Among the nanomaterials that emerged over the past few decades, one-dimensional needle-like carbon nanotubes (NT) attracted the attention of physicists for a number of unique properties. Discovery of functionalization of NTs with DNA strands placed them at the interface between biotic and abiotic systems and opened wide perspectives for using NTs as sensing and imaging agents at the nanoscale.
The world needs crops with better root systems that can produce food with less water and fertilizer. Understanding how to optimize root structure and function entails complex computational, mathematical and biophysical challenges.
The glass transition, i.e., the gradual arrest of a supercooled liquid into the glassy state, is often described as a “mystery” due to the complicated nonequilibrium physics involved in describing glass-forming systems. Notwithstanding these difficulties, a comprehensive fundamental understanding of the glass transition is of critical importance for many practical high-tech applications of glass, including optical fiber, glass substrates for liquid crystal displays, and chemically strengthened cover glass for electronic devices. In this presentation, I will review recent progress that offers an unprecedented level of understanding of the glass transition and the glassy state, as well as the ability to design new industrial glasses starting at the atomic level.
Emerging infectious diseases, like Ebola, spillover from wildlife to humans and cause mortality and concern. We know almost nothing about the spillover process and so we are unpacking and revealing the processes involved. One example is given by the Hendra virus, an infection that spreads from bats to horses and then people in eastern Australia. To solve these issues globally, we have formed a new laboratory called the Applied Biological Research Lab (ABRL) and seek collaboration.
Science and innovation can often send you in unexpected directions. In this talk, I will describe how a failed attempt at growing sulfur-oxidizing bacteria from the Arctic lead to the discovery of a new process to produce micro-structured carbon-sulfur composites that might be used as cathode materials for next-generation Li-S batteries. I will discuss the exciting discoveries, roadblocks, and victories of this project, along with some future goals and avenues for collaboration.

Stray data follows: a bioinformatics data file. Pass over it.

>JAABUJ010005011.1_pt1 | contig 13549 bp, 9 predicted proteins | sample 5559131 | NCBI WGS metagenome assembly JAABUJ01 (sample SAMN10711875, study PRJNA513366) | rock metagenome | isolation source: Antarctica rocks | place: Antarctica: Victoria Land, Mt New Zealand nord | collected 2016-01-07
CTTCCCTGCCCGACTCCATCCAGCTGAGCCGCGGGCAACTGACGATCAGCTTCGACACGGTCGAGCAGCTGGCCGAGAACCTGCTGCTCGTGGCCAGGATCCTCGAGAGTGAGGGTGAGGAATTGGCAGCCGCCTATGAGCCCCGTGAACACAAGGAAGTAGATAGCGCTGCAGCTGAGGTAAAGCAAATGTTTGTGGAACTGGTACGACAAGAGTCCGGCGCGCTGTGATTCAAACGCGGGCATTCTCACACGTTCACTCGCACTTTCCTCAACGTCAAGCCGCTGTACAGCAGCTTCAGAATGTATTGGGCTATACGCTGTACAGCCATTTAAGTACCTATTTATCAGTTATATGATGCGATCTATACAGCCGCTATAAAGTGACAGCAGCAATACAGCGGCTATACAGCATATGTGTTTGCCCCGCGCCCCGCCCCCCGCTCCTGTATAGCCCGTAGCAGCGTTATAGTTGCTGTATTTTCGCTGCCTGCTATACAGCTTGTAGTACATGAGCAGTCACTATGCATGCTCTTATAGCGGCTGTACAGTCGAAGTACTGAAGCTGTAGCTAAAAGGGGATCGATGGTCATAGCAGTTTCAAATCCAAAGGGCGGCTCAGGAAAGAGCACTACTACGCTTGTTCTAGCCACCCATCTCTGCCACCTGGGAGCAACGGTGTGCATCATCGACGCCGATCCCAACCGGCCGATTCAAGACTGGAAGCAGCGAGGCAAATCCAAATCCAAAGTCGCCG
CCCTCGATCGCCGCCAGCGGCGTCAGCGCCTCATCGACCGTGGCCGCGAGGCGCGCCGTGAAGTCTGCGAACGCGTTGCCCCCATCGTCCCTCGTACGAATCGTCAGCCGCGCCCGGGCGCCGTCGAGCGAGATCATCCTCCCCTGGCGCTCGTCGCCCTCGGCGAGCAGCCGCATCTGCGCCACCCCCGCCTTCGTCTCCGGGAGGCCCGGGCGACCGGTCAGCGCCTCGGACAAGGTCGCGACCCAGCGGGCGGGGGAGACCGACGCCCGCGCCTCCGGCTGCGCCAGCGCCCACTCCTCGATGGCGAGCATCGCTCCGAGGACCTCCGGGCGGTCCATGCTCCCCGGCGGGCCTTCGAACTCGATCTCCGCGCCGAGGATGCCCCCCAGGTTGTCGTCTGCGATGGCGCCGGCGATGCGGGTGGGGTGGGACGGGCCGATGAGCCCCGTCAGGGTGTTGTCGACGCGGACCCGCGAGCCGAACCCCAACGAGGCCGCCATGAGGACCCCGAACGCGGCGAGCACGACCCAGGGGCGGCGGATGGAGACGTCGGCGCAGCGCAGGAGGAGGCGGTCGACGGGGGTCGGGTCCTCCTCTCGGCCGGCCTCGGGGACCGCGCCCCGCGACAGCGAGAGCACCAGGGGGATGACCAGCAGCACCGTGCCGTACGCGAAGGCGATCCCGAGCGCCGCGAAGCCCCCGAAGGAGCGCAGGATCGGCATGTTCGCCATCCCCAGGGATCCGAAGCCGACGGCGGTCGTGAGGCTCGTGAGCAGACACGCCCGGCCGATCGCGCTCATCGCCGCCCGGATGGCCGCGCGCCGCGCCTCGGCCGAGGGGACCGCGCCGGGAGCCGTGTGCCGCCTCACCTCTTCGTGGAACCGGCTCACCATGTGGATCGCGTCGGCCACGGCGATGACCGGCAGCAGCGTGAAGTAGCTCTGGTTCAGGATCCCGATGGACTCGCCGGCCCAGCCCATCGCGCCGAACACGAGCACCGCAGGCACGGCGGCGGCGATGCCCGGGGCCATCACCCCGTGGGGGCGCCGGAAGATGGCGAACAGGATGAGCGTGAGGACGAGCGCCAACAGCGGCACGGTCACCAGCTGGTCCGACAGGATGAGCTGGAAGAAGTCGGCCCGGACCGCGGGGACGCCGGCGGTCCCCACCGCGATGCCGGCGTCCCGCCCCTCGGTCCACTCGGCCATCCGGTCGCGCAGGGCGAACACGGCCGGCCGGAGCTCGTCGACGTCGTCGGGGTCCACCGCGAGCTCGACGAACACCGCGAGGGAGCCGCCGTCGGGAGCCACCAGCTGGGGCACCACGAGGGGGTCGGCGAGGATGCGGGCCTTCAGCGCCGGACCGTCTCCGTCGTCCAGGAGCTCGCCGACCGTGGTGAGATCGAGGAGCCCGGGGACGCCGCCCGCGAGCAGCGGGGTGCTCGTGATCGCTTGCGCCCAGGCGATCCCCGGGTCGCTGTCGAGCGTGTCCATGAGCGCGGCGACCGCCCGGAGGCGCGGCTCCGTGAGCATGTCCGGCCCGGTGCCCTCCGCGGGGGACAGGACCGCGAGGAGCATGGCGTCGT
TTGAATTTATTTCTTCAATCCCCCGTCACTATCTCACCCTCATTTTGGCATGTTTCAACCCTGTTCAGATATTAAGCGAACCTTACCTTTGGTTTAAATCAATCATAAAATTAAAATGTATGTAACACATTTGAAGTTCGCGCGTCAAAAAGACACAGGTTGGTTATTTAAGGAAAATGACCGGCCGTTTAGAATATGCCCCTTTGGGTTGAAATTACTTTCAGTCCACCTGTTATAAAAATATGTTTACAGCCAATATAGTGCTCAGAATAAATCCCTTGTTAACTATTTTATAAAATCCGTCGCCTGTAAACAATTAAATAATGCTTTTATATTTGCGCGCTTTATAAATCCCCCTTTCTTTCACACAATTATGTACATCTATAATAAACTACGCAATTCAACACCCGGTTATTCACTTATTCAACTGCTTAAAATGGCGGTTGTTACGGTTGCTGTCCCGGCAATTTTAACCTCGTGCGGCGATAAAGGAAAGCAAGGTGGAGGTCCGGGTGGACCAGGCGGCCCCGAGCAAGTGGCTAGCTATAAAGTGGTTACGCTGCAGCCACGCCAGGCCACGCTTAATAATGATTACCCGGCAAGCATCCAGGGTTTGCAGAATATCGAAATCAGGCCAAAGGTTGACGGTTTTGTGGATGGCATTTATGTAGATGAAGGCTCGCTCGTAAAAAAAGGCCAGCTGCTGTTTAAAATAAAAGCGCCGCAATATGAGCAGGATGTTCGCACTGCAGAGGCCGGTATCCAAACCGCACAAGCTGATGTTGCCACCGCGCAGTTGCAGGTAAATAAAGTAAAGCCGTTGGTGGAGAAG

The Materials Research Institute, Huck Institutes of the Life Sciences, and partner Institutes and Colleges are seeding teams focused on securing NIH funding. We are now accepting proposals for NIH-focused research and imaging studies that take advantage of new analytical capabilities and insights at the interface of physical and life sciences. Teaming is required, mentoring of junior faculty is highly encouraged, and the deadline for proposal submission is January 12, 2018. Come hear additional details of this new seed funding program.
How can we produce more food sustainably? Precision agriculture is an emerging area that involves using data and technology to optimize farm management practices. Sensing systems with machine learning capabilities can increase productivity in agricultural production systems.
Recent advances in cryo-EM have brought us into a new era where atomic structures are feasible. Successful cryo-EM consists of three components: sample preparation, data collection, and processing. Penn State has invested in a state of the art temperature and humidity controlled prep room to prepare samples. Penn State has recently acquired a new Titan Krios microscope that collects atomic resolution data. We are equipped with the computer resources to process cryo-EM data into high resolution maps. So what do you need to get an atomic resolution map? Can you take advantage of this revolutionary new technique? Will your sample work? This talk will present the criteria for a good input sample required for an atomic resolution 3D structure.
Nuclear Magnetic Resonance spectroscopy (NMR) is a unique technique providing both structural and dynamic information with atomic resolution in both life and material sciences. However, it suffers from inherently poor sensitivity due to the low magnetic moment of the active nuclei and low natural abundance. Dramatic NMR signal enhancement as a result of dynamic nuclear polarization (DNP) using microwave irradiation at the electron paramagnetic resonance (EPR) transition reduces the measurement time by 2-4 orders of magnitude compared to the traditional solid-state NMR. The remarkable contributions of the new technology in both material (heterogeneous catalysts, metal-organic frameworks (MOFs), periodic mesoporous organosilicates (PMOs), covalent organic frameworks (COFs), colloids, composites and polymers) and life sciences (membrane proteins, intrinsically disordered proteins, fibrils, amyloids, and cell membrane) will be highlighted by several recent studies.
Recent advances in the field of three-dimensional, metal printing, also known as additive manufacturing, have increased the potential for building components used in engines that provide propulsion for flight, namely gas turbines. Using 3D printing for turbine components broadens the design space and allows for increasingly small and complex geometries to be fabricated with little increase in time or cost. This presentation will show how turbine engines can become more efficient thereby using less fuel through advances in additive manufacturing.